Hangout with PM
BARACK Obama's done one. Mitt Romney too. Now Julia Gillard will be engaging voters directly in a live video chat room.
The Prime Minister will join a Google+ Hangout on July 21, involving Australians drawn from across the country and many walks of life. The concept is question time for lay people - in cyberspace.
The event is being co-hosted by Sunday Canberra Times publisher Fairfax Media, Deakin University and OurSay.
In a video encouraging people to get involved, Ms Gillard invites Australians to submit a question and speak directly with her about the future of the country.
''It's modern democracy and modern technology at work,'' she says. ''I hope you'll join me, and I hope you'll ask a question.''
In January, Mr Obama became the first US president to do a Google+ Hangout, taking questions and bantering directly with American voters as part of the session.
The strategy is part of a push by political figures around the world to test social networking tools and use social media more in political communication.
Google+ Hangout is a way to chat online using video, involving up to 10 people at a time. You can do it from your computer, tablet or smart phone, with a host inviting a number of people to join the chat. You can watch a live stream on your screen.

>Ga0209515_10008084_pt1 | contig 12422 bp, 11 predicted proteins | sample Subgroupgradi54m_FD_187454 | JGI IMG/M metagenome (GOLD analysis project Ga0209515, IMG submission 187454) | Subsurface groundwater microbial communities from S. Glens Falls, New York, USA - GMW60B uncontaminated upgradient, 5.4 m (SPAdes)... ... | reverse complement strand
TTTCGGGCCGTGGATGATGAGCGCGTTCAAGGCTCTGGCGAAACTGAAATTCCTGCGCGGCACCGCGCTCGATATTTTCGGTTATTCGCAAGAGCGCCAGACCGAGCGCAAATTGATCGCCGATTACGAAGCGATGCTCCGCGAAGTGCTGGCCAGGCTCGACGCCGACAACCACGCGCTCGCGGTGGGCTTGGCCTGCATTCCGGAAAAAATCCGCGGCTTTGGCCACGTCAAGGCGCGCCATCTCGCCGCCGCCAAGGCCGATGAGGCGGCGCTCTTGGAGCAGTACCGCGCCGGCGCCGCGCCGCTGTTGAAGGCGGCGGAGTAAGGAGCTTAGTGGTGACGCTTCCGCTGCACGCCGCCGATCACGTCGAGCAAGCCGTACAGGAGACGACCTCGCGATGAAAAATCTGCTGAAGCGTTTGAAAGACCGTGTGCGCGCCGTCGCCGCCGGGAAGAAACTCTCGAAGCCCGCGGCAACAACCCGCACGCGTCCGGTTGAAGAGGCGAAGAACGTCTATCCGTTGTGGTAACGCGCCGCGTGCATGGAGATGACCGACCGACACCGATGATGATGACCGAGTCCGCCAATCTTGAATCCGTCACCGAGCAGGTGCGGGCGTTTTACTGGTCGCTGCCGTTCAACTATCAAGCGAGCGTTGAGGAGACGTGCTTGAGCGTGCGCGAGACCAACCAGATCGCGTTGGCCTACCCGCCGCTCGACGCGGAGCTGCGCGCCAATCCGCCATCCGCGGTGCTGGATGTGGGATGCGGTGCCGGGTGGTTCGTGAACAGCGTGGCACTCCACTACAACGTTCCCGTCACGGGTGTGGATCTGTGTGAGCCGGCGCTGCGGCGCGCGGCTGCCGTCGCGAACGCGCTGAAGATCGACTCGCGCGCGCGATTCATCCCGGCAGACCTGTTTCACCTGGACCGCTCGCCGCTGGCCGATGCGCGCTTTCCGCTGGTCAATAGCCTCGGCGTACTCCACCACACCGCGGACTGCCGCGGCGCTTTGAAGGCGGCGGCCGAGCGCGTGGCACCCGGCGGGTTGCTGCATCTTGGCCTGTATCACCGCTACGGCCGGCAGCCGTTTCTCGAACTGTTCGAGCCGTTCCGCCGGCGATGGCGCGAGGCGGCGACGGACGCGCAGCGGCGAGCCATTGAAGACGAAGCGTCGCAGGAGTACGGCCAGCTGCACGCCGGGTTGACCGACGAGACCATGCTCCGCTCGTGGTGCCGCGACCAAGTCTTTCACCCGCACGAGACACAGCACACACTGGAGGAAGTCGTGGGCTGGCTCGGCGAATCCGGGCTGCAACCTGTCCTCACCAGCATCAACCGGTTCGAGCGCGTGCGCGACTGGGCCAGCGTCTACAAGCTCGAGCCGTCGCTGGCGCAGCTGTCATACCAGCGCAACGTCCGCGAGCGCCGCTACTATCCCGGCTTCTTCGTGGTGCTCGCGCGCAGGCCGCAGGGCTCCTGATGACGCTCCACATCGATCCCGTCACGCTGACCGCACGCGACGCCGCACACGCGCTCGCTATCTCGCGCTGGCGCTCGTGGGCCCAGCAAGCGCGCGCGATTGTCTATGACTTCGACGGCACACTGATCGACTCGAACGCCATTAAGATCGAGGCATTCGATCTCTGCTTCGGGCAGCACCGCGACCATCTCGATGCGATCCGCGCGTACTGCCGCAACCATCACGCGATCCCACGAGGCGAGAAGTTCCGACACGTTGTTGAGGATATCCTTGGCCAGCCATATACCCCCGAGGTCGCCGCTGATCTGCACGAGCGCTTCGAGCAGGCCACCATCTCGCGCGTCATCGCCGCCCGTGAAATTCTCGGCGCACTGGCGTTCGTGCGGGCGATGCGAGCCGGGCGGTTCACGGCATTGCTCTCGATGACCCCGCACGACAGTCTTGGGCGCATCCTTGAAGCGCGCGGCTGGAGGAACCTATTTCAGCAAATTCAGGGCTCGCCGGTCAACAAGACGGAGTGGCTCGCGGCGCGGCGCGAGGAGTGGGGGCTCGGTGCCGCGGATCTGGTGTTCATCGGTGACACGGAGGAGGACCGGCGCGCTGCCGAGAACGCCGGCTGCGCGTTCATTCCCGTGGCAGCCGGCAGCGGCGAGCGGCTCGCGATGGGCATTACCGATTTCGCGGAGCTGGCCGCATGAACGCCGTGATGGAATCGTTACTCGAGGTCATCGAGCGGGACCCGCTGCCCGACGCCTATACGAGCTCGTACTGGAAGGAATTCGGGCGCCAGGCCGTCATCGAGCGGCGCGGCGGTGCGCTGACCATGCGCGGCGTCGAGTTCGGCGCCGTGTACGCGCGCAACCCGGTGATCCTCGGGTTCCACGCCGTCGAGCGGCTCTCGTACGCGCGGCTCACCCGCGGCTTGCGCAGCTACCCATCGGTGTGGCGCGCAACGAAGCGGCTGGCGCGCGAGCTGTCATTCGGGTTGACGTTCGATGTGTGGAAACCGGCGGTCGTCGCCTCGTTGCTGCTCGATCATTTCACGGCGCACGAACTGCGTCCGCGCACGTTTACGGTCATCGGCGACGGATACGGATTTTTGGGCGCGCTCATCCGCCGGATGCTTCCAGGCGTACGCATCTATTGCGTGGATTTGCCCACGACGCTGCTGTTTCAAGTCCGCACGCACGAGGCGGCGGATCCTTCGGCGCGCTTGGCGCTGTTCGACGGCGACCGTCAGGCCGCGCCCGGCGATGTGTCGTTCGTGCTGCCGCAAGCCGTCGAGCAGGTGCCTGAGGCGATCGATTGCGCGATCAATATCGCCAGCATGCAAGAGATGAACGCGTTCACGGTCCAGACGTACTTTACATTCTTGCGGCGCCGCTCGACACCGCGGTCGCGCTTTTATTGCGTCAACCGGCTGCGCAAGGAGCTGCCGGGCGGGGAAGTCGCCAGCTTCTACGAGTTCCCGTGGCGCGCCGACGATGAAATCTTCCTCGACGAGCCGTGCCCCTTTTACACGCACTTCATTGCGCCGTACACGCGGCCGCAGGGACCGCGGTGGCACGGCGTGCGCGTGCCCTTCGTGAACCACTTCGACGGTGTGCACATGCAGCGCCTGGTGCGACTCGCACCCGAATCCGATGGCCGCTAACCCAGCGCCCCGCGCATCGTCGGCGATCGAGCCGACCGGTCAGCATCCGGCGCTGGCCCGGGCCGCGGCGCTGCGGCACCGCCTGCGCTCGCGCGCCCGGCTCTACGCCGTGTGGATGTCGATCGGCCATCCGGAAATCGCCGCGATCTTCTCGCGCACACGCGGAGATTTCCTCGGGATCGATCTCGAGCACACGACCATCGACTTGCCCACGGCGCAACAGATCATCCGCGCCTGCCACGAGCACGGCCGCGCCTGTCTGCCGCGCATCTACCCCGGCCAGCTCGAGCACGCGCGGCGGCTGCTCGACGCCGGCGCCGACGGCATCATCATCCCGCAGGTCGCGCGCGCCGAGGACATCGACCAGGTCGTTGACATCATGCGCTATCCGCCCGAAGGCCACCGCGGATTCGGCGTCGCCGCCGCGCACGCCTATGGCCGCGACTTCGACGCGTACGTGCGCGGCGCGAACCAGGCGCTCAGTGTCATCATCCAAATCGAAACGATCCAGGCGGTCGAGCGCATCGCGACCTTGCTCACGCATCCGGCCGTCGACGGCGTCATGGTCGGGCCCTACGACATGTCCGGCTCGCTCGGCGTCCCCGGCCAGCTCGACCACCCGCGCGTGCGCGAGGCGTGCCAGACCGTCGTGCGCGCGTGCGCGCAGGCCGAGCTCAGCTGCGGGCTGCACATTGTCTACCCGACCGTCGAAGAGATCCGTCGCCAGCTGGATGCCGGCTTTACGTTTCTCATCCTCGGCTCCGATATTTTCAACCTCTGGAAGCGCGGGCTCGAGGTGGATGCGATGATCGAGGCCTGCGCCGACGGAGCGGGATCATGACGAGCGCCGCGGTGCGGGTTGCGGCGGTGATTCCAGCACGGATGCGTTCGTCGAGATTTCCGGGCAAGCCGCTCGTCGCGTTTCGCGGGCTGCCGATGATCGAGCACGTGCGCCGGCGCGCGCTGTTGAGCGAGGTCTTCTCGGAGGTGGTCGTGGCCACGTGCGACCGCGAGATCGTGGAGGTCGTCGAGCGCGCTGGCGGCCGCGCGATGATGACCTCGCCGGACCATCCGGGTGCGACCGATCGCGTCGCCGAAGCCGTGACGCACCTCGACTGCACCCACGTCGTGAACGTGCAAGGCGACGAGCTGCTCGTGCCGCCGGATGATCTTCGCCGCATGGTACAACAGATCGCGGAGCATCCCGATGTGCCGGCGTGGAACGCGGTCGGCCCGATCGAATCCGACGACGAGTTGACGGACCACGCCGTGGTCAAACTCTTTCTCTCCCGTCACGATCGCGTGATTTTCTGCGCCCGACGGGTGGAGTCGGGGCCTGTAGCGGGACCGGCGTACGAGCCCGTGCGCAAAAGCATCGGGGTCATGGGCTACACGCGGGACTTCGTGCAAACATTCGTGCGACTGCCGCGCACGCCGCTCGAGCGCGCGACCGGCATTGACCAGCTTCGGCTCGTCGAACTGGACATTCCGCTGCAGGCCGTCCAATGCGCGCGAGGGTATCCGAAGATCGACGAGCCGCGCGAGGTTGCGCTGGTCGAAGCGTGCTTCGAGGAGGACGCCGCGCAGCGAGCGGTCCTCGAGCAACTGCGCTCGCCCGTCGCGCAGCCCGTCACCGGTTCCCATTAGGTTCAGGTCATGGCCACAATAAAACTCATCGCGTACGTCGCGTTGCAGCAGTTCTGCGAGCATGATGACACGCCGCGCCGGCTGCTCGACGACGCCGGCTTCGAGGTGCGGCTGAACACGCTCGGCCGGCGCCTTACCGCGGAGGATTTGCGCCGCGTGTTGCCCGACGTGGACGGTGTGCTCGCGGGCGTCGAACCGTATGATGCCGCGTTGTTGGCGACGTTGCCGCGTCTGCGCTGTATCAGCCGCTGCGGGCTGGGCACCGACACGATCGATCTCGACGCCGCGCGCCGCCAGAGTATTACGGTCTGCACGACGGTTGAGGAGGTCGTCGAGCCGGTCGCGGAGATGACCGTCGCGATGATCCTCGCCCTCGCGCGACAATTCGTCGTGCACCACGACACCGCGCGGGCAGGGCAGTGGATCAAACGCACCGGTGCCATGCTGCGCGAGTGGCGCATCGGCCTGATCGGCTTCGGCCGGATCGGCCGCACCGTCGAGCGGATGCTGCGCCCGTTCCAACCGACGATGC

Questions for this hangout will be solicited using the OurSay.org website, and also on Twitter using the hashtag #pmhangout.
People can vote for their favourite questions on OurSay. The people whose questions end up in the top three will be invited to hang out directly with the PM.
The exchange will appear on Google+, the Deakin University YouTube page, Fairfax media websites and at pm.gov.au.
Mr Obama had previously done YouTube town halls after his State of the Union speeches, taking questions submitted on video.
But political hangouts take it a step further, giving some questioners the chance to interact directly with a political leader, so a conversation can unfold.
Macon Phillips, the White House's director of digital strategy, said earlier this year that handing over the choice of questions to direct democracy online was a risk political leaders had to be willing to take.
''For online engagement to be interesting, it has to be honest,'' she said. ''We want to give Americans more control over this conversation and the chance to ask questions they care about.''
Both Ms Gillard and Opposition Leader Tony Abbott have begun to use Twitter more interactively over the last year, taking questions directly from voters and explaining their political stances.